Tuesday, January 13, 2015

Pulley Bones and Lazy Susans



I'm not sure if people outside of the southeastern United States have ever heard the term "pulley bone" or, even, if many southerners remember pulley bones. For those unfamiliar with the term, a pulley bone is a particular cut of chicken. Instead of cutting the chicken into two separate breasts, the cut is made by slicing the bottom, smaller, part of the breasts off but leaving the upper, larger, portion of the two breasts connected, thereby keeping the pulley bone (or wishbone) intact. Almost no one cuts a chicken up like this anymore, but there is one restaurant in Chattanooga that is keeping the custom alive. Since 1950, Bea's Restaurant has been serving up fried chicken pulley bones and homemade southern sides, family style, on tables topped with lazy susans. Lazy susans, for the uninitiated, are turntables placed on top of the regular dinner table. Rather than passing food around the table, diners are able to turn the table top to reach platters and dishes of food. Another pecularity of Bea's, visitors in small parties of two or three may find themselves sitting at tables with other diners. The tables seat eight and small groups are combined to fill up them up.



When Bea's first opened, it sat squarely in the center of a comfortable, middle-class neighborhood. Nearly seventy years later, the neighborhood is run-down, not yet reclaimed and renewed as other parts of downtown Chattanooga, but Bea's remains, faithfully serving steaming plates of southern comfort to hungry visitors. Bea's is larger than it was when it first opened and sneeze guards have been added to the lazy susans, but pretty much everything else remains the same. There is no pretense here. Visitors do not come to Bea's for the ambiance. They come strictly for the food, and lots of it. As my mom said when we visited recently, "If you leave hungry, it's your own fault!"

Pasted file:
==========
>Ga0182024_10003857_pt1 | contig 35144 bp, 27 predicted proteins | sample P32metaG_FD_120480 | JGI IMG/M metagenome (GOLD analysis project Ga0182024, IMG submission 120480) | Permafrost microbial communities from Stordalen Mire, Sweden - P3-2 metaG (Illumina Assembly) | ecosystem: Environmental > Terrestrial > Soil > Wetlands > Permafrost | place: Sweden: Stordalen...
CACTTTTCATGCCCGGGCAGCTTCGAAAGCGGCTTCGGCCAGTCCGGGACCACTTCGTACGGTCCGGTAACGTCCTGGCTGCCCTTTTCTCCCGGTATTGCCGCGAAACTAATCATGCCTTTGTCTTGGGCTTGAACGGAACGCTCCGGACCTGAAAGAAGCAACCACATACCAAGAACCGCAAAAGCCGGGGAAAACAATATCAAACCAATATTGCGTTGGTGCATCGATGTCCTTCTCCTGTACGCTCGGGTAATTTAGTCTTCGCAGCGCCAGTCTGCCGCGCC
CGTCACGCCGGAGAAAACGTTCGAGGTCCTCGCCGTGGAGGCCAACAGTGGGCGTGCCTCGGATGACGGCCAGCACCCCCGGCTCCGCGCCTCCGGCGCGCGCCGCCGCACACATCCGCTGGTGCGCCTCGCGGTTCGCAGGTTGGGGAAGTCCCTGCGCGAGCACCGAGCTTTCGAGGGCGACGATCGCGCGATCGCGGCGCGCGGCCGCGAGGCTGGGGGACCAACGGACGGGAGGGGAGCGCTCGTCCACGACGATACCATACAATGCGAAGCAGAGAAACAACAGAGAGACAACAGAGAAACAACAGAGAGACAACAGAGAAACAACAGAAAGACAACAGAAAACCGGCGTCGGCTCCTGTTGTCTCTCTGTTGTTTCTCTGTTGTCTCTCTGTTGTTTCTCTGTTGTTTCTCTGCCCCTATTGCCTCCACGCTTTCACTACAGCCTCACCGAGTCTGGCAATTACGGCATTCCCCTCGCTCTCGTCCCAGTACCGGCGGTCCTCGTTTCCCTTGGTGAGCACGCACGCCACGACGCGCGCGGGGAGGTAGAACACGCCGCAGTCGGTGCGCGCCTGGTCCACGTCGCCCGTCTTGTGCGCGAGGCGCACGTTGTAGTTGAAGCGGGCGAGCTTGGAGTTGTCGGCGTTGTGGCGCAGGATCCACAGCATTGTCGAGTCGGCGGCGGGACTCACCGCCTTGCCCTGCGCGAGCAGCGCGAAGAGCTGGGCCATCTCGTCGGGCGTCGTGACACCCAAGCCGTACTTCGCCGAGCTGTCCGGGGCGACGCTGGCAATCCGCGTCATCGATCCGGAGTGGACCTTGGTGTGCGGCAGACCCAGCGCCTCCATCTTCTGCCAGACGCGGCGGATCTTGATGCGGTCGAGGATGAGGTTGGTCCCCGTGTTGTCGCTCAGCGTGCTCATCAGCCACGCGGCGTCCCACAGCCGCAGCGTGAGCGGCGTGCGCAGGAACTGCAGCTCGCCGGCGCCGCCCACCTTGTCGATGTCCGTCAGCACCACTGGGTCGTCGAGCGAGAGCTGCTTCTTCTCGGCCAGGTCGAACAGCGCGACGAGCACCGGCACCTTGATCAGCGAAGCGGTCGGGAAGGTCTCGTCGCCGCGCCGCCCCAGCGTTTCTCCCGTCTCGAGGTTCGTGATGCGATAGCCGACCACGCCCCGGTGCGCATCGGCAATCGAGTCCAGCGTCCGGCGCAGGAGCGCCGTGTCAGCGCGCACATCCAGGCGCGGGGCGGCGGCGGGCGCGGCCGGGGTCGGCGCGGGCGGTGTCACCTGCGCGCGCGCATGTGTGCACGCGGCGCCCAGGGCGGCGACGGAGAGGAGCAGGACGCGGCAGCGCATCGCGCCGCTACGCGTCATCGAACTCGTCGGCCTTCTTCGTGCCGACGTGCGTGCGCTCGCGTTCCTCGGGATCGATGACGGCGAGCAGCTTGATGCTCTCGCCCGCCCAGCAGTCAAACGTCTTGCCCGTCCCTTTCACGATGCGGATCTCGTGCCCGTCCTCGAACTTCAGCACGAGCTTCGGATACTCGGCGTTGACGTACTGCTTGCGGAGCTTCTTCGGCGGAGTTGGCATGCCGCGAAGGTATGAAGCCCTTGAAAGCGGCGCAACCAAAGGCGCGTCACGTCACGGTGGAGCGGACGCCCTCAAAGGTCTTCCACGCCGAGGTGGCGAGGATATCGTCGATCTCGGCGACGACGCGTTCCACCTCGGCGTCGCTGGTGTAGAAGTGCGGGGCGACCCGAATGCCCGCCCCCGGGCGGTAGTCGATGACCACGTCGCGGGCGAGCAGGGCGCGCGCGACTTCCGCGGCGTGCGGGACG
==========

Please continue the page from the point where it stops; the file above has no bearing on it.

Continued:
The lazy susans, which spin atop each table, are covered in meats, sides, condiments, silverware, napkins, pitchers of tea (sweet only), water, even bowls of ice. Each time a bowl or platter is emptied (and usually before it is emptied), it is quickly replaced with a fresh one. On the day we visited, the menu included:

Fried Chicken Pulley Bones
Hand Pulled Pork BBQ
Chicken and Dumplings
New Potatoes in White Creme Sauce
Pinto Beans
Potato Salad
Fried Okra
Cole Slaw
Pickled Beets
Yeast Rolls
Cornbread Muffins

Cherry Cobbler
Banana Pudding
Chow Chow
Chopped Onion

                         





















Over the years the iconic Chattanooga restaurant has attracted the attention of some pretty impressive visitors. Last year, Bea's owner, the grandson of the restaurant's namesake, was contacted by the Secret Service because President Obama wanted to come to Bea's for lunch while he was in town. Unfortunately, Bea's was closed on the days the President was going to be in Chattanooga, so the President ended up having lunch somewhere else. 

If you only dine on white linen and fine china and never have anything less refined than truffle butter and Wagyu beef, you probably do not want to go to Bea's.  If your palate runs more toward bean sprouts and watercress, Bea's probably will not be your restaurant of choice. Additionally, if your New Year's resolution is to lose weight, Bea's might not be your best friend. But, if you just want some good, old-fashioned southern comfort food, and lots of it, served unpretentiously, then head to Bea's! If you leave hungry, it is your own fault!

                                Bea's Restaurant





Three Friends and a Fork and this pulley bone loving bunch give Bea's Restaurant 3 Southern Fried Yums UP!




Bea's Restaurant on Urbanspoon
Richi Reynolds
Richi Reynolds

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